Doctor Science Knows More Than You
Great Horned Owl on nest, Oklahoma.

Great Horned Owl on nest, Oklahoma.

Dedicated Great Horned Owl sits on eggs during snow storm.
colchrishadfield:

Earth has a bellybutton! My guess is that this perfect African circle is a meteor impact crater.

This appears to be Tenoumer Crater, in Mauritania. It is between 10,000 and 30,000 years old — so quite young by geological standards.

colchrishadfield:

Earth has a bellybutton! My guess is that this perfect African circle is a meteor impact crater.

This appears to be Tenoumer Crater, in Mauritania. It is between 10,000 and 30,000 years old — so quite young by geological standards.

Stained glass illustrating Psalm 121, “I lift up my eyes to the hills”. By Pais-Burns Studio, Santa Fe.

Stained glass illustrating Psalm 121, “I lift up my eyes to the hills”. By Pais-Burns Studio, Santa Fe.

Not sure about source, but it looks like something from libertymaniacs.com.

Not sure about source, but it looks like something from libertymaniacs.com.

skr3amy:

1984.

from libertymaniacs.deviantart.com

skr3amy:

1984.

from libertymaniacs.deviantart.com

blakegopnik:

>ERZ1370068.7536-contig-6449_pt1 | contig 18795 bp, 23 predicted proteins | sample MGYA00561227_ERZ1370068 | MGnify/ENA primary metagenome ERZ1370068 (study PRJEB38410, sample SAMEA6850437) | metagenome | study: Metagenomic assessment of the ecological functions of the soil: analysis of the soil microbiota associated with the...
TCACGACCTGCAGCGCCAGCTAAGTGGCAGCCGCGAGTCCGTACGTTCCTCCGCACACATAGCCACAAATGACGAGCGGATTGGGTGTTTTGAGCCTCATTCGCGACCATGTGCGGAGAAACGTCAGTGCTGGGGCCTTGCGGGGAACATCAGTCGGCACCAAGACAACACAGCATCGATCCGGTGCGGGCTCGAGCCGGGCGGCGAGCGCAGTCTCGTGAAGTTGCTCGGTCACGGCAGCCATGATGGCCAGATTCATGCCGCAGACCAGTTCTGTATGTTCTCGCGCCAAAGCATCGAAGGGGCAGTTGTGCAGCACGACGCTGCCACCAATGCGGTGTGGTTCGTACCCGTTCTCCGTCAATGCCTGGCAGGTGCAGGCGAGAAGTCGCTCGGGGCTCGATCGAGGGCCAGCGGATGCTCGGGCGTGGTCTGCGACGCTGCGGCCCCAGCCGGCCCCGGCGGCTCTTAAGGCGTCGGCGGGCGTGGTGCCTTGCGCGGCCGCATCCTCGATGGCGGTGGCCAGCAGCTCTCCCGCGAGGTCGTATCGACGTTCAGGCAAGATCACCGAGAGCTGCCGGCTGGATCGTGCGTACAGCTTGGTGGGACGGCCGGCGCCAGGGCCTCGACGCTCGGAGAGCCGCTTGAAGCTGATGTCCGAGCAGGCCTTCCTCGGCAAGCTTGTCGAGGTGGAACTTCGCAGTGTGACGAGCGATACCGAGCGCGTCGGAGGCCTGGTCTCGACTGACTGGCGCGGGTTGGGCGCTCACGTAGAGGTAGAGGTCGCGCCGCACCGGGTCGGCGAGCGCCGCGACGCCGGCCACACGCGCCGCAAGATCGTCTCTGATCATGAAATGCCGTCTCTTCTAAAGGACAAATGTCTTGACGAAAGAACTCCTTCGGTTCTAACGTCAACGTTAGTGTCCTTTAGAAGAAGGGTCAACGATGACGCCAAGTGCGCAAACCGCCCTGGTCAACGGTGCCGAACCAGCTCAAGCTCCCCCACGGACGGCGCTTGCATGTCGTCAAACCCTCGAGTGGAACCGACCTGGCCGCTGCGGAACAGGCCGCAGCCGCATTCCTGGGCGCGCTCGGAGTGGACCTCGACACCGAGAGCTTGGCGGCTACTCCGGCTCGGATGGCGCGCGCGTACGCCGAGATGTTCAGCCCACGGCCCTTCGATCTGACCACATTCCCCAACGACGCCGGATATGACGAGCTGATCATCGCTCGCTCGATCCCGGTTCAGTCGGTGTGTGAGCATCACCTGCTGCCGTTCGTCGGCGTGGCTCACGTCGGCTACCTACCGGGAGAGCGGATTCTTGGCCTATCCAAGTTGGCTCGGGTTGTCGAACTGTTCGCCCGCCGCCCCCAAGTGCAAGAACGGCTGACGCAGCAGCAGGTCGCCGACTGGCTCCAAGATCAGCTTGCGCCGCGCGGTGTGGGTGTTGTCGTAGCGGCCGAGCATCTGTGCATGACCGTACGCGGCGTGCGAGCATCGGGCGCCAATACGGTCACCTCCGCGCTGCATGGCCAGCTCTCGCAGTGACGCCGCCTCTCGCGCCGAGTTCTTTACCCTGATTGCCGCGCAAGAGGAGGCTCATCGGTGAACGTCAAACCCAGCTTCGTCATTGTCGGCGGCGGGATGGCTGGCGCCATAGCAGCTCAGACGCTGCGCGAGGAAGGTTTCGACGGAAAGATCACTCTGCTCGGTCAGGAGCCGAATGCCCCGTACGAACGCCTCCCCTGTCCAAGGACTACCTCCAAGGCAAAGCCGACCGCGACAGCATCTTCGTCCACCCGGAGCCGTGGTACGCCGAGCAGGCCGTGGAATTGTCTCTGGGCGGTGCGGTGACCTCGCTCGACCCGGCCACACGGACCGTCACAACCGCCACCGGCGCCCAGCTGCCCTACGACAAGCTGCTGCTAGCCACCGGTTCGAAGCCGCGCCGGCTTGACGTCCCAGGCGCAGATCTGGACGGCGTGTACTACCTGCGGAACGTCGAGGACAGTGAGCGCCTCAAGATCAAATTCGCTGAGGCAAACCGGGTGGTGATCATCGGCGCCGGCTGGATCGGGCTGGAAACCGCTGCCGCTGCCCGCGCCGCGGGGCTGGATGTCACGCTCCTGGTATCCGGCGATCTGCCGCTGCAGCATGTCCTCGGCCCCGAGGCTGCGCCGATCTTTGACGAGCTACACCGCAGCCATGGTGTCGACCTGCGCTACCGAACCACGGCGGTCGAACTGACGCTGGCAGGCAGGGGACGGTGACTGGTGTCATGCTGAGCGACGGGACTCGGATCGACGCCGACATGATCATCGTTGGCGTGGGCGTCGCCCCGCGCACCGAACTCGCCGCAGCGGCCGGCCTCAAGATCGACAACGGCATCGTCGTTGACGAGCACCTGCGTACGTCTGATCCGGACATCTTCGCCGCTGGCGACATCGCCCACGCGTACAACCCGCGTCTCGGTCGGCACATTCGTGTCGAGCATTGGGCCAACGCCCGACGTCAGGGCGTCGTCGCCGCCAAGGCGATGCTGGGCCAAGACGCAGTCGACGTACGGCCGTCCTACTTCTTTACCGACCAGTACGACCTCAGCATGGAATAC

DAILY PIC: Two women lean forward to get a whiff, literally, of the works in a show called “The Art of Scent, 1889-2012”, at the Museum of Arts and Design in New York – which turns out to be one of the most stimulating exhibitions in New York in recent times. Back when I profiled its curator, Chandler Burr, I hinted at doubts I had about the models he was using to declare perfume art, and about his readings of his chosen art works. Now that the show is up, however, most of those doubts disappear. “The Art of Scent” really is a purist’s immersion in the language of perfume – no fancy bottles, no touting of luxury firms or their star clients, little to distract from the opportunity merely to sniff. And it proves that scent is an art form with its own unique rules and dynamics. For one thing, there’s no such thing as a quick “glance” at a smell, the way there is with an image: It feels as though you’re either truly attending to it, or not. This means that you’re more tempted to return for more and renew the experience than with an image – maybe because the details of an aroma vanish so quickly from your mind and memory. Perhaps because most of us are so undertrained in scents, it feels like there’s a huge amount left to learn about them: The sheer difficulty of smell aesthetics make them that much more compelling. There’s a full language there, waiting to be mastered, and most of us don’t even know its ABCs. (I got a kick out of discovering the cotton-candy overtones in the perfume called “Angel” and the laundry-soap notes in “Drakkar Noir”.) For someone like me, who lives mostly in the visual arts, the show also teaches an important lesson: Many people are probably almost as much at sea in the language of fine art as I am with scent. It’s also cheering: There seems to be so very much left to say in figuring out this art form on its own terms – more, anyway, than the show’s wall texts let on. Sorry, Chandler, but trying to draw parallels between realism and abstraction in painting and the same ideas in perfume doesn’t elevate the smells to art; it leaves them seeming subservient to the older, better-known discipline. Scents can be discussed, I feel sure, as though humans had only ever known the world through their noses.